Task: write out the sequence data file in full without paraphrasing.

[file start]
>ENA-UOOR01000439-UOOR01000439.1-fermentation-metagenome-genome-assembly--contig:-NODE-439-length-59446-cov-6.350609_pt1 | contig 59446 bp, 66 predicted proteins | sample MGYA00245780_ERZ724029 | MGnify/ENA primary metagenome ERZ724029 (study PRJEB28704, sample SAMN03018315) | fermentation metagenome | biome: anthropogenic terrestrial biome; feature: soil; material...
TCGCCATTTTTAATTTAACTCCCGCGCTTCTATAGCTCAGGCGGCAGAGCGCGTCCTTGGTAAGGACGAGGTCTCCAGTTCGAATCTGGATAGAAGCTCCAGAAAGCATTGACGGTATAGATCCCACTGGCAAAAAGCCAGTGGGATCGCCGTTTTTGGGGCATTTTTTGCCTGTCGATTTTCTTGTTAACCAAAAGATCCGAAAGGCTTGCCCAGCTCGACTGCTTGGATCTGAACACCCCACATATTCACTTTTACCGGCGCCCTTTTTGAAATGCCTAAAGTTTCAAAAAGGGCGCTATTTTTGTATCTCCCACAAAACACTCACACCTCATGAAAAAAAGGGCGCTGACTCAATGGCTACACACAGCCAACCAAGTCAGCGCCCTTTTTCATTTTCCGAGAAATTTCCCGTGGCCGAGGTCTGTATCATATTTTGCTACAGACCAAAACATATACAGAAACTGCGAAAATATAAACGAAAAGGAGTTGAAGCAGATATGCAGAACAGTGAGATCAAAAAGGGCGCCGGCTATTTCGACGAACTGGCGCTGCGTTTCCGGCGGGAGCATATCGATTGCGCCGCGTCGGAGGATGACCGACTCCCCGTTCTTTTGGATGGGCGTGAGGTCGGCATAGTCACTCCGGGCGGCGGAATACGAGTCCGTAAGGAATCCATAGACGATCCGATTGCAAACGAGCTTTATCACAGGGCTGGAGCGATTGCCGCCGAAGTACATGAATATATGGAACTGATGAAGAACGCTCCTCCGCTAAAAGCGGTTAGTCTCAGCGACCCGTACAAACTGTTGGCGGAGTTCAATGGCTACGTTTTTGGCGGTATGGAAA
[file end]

>ENA-UOOR01000439-UOOR01000439.1-fermentation-metagenome-genome-assembly--contig:-NODE-439-length-59446-cov-6.350609_pt1 | contig 59446 bp, 66 predicted proteins | sample MGYA00245780_ERZ724029 | MGnify/ENA primary metagenome ERZ724029 (study PRJEB28704, sample SAMN03018315) | fermentation metagenome | biome: anthropogenic terrestrial biome; feature: soil; material...
TCGCCATTTTTAATTTAACTCCCGCGCTTCTATAGCTCAGGCGGCAGAGCGCGTCCTTGGTAAGGACGAGGTCTCCAGTTCGAATCTGGATAGAAGCTCCAGAAAGCATTGACGGTATAGATCCCACTGGCAAAAAGCCAGTGGGATCGCCGTTTTTGGGGCATTTTTTGCCTGTCGATTTTCTTGTTAACCAAAAGATCCGAAAGGCTTGCCCAGCTCGACTGCTTGGATCTGAACACCCCACATATTCACTTTTACCGGCGCCCTTTTTGAAATGCCTAAAGTTTCAAAAAGGGCGCTATTTTTGTATCTCCCACAAAACACTCACACCTCATGAAAAAAAGGGCGCTGACTCAATGGCTACACACAGCCAACCAAGTCAGCGCCCTTTTTCATTTTCCGAGAAATTTCCCGTGGCCGAGGTCTGTATCATATTTTGCTACAGACCAAAACATATACAGAAACTGCGAAAATATAAACGAAAAGGAGTTGAAGCAGATATGCAGAACAGTGAGATCAAAAAGGGCGCCGGCTATTTCGACGAACTGGCGCTGCGTTTCCGGCGGGAGCATATCGATTGCGCCGCGTCGGAGGATGACCGACTCCCCGTTCTTTTGGATGGGCGTGAGGTCGGCATAGTCACTCCGGGCGGCGGAATACGAGTCCGTAAGGAATCCATAGACGATCCGATTGCAAACGAGCTTTATCACAGGGCTGGAGCGATTGCCGCCGAAGTACATGAATATATGGAACTGATGAAGAACGCTCCTCCGCTAAAAGCGGTTAGTCTCAGCGACCCGTACAAACTGTTGGCGGAGTTCAATGGCTACGTTTTTGGCGGTATGGAAA